LifeisXbox’s Grim Dawn Definitive Edition Review | These are dark times, you have just been trapped and hung for a spirit to get out of you. After the spirit is out, you’re saved from dying, and this is where your journey begins. Grim Dawn Definitive Edition is an ARPG that plays a lot like Diablo 3, but also has a few interesting different things going for it. However, this is not a perfect console port, and it could learn a few things from Diablo 3’s console port. Grim Dawn Definitive Edition has been developed and published by Crate Entertainment.
“There are loads of different skills, classes, weapons, and armor for you to use. There are also a bunch of different enemies, so if you’re worried about fighting the same enemies with the same skills, there’s nothing to worry about.”
ℹ️ Reviewed on Xbox One | Review code provided by PR/publisher. This review is the personal opinion of the writer.
What we liked!
- A Fun and Time | Grim Dawn Definitive Edition is a pretty fun game to play, I chose to play as a Demolitionist, which is focused on ranged combat, and killing a bunch of enemies with my character’s skills felt very good. Classes can be combined, so you don’t need to have skills of only one class, I did stick with a single class and weapon type for the entirety of the game, but it’s nice knowing that this is a possibility, because of how many options it opens to the player. I’m sure that with friends it’s even more fun than it already was for me playing by myself.
- Plenty of Content | There are loads of different skills, classes, weapons, and armor for you to use. There are also a bunch of different enemies, so if you’re worried about fighting the same enemies with the same skills, there’s nothing to worry about. There are also constellations that are purely stat upgrades, they can be acquired through altars that require either a specific offering or fighting a wave of enemies to reward you with both a constellation point and loot. Since this edition includes all DLCs released previously on PC, there are even more enemies, items, quests, and loot, which makes it loaded with content.
- Good Soundtrack | Although you won’t be paying a lot of attention to it most of the time because of how much action there is surrounding the gameplay, the soundtrack fits Grim Dawn’s atmosphere pretty well. It doesn’t sound out of place at any given time, which was nice to see here.
- Overstays Its Welcome | At first, I was interested in the story of Grim Dawn Definitive Edition but eventually I lost interest in it. I only kept going for the gameplay, and even though it always felt good as with most, if not all ARPGs, it did eventually become repetitive. I’m sure that playing it alone made this happen far sooner than if I was playing with friends.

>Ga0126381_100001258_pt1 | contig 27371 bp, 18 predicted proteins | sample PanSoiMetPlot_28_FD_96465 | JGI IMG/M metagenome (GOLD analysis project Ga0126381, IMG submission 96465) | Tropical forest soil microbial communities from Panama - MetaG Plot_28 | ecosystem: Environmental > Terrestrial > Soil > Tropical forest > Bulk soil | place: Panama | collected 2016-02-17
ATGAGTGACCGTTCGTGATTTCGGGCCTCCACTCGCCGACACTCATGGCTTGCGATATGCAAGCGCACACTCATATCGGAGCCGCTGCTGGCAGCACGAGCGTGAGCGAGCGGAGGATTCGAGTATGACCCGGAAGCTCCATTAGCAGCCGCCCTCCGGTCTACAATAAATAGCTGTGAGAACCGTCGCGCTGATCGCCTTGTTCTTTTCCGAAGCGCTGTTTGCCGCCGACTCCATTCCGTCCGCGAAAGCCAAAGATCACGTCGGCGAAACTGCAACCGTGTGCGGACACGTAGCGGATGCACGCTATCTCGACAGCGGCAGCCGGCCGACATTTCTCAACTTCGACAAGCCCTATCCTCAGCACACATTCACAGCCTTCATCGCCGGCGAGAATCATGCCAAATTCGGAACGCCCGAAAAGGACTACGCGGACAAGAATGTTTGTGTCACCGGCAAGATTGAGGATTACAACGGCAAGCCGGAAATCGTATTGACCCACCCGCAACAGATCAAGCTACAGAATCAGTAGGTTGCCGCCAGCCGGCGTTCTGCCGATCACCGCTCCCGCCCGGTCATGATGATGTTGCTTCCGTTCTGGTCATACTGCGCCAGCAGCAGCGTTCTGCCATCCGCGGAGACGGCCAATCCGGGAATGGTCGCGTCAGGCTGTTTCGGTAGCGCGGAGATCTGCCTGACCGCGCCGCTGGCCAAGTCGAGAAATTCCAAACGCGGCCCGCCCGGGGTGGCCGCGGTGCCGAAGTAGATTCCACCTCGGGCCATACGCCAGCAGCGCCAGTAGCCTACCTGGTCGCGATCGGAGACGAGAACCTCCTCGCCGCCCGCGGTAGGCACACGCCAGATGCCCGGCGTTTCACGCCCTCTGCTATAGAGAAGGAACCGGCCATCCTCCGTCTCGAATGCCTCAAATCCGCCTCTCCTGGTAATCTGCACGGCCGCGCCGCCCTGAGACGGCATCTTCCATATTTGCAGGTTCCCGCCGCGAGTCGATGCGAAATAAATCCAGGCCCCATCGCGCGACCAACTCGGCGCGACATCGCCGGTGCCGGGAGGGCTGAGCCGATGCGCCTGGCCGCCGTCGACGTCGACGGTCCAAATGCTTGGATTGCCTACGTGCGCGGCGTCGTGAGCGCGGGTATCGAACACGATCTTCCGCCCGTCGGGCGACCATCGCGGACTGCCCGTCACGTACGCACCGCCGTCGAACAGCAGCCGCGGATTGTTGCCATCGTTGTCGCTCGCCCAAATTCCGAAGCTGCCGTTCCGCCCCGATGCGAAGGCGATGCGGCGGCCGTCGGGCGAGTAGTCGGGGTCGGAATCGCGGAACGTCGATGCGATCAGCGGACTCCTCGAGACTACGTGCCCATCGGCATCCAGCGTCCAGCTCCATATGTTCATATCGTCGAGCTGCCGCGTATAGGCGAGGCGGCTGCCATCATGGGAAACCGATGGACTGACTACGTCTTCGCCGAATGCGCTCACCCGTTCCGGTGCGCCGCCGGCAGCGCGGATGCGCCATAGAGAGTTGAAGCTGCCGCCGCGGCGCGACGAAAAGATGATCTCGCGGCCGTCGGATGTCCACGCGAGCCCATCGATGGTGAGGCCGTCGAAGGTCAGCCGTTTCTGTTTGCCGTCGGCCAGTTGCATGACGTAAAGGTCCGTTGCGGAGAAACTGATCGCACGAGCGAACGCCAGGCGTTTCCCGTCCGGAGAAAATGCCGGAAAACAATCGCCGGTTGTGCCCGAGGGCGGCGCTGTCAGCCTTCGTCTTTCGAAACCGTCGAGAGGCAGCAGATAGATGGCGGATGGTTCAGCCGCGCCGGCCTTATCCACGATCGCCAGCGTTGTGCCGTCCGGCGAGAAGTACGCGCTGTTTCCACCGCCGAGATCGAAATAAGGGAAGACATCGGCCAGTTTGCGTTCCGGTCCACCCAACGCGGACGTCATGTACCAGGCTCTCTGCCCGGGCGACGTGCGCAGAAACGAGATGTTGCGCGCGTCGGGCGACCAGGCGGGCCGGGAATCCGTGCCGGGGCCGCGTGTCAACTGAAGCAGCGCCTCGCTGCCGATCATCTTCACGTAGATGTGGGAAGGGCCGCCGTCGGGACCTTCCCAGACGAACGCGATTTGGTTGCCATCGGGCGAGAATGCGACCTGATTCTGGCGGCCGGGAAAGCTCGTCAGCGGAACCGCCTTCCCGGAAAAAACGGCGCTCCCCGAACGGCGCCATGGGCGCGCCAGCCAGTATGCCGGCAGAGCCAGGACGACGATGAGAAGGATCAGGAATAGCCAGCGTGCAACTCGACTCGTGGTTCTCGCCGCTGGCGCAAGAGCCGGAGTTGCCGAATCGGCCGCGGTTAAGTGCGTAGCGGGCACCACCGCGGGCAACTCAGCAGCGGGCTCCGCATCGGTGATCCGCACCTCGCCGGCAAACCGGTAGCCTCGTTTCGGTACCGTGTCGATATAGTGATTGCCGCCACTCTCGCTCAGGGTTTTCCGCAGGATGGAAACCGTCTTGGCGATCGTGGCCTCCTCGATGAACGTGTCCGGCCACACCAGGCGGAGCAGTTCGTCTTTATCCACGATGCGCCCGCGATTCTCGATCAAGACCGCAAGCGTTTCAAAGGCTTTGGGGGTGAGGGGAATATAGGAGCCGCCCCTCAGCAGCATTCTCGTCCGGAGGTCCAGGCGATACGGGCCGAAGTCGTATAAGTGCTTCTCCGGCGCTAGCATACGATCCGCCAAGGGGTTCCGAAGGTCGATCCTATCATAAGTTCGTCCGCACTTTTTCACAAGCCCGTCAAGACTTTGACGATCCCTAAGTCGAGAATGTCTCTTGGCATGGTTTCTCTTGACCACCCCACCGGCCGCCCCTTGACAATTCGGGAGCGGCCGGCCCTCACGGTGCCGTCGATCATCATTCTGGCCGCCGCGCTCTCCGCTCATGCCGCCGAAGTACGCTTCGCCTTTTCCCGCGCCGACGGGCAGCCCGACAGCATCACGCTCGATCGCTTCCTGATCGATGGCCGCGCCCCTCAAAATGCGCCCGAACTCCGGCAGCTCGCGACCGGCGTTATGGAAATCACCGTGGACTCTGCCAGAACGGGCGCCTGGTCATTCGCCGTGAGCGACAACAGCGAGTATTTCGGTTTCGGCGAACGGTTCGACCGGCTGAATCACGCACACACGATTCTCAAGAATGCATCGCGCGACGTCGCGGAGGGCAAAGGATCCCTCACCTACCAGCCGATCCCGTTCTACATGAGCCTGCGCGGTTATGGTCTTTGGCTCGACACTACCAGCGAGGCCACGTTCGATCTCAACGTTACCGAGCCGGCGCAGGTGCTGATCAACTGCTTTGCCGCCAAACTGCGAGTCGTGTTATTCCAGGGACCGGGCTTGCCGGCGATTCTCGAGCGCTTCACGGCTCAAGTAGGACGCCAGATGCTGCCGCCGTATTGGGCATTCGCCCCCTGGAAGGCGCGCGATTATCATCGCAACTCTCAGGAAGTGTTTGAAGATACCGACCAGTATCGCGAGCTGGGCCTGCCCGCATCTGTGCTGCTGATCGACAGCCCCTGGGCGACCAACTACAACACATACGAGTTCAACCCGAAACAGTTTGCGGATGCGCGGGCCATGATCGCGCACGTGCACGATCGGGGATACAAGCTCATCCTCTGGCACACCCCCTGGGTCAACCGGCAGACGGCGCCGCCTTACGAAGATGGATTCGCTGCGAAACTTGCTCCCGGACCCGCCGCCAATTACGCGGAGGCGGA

- Fitting Graphics | Even though Grim Dawn’s effects, weapons, environments, and characters look good, I can’t help but feel like it lacks something to make it look unique. Diablo III, for instance, looks a lot more unique and interesting than Grim Dawn. I think the developers should’ve chosen a different art style for it, but I guess that this could be more subjective than other things, which is why I mentioned this point in this section.
- Active Multiplayer | Although I didn’t play Grim Dawn with friends, I did manage to try the multiplayer out and I was positively surprised that there’s a server browser available. I was able to join a public match and walked to where the other player was, I dropped some loot for him but unfortunately was kicked shortly after. I also found that when searching for servers, player(s) were either very high or very low levels that I think was a strong factor when looking for suitable servers.
What we disliked
- Performance Problems | Unfortunately, Grim Dawn Definitive Edition had a few issues. Freezing for up to 3 seconds was something that happened quite a bit, and that was somewhat annoying. Also, when there were too many enemies and effects happening on-screen, the FPS dropped. This didn’t make the game unplayable but it’s still noteworthy talking about it.
- Badly Ported | There are a few questionable things in this console port, things that make sense on PC, but not too much on console such as having a mouse cursor to access all menus. You can navigate like you normally would on a console game using the D-pad, but that isn’t a great way to navigate the player’s inventory, and I don’t think the mouse cursor is too intuitive for a console gamer either. I don’t know exactly what would be the best way to navigate through the inventory, but neither of those options felt great.
How long to beat the story | Between 20-40 Hours
How long to achieve 1000G | 100+ Hours
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Hi there, I’m Gabriel Colombo (Hence my reviewer name), I live in Brazil and I’ve been gaming since I was around 5 years old. Xbox became my main platform on the Xbox 360 era, before that I had played a bit on PC, Polystation (basically a skinned SNES), PlayStation 1 and 2. I really enjoy to experience immersive worlds, but I also enjoy playing silly games to have a laugh or just have fun.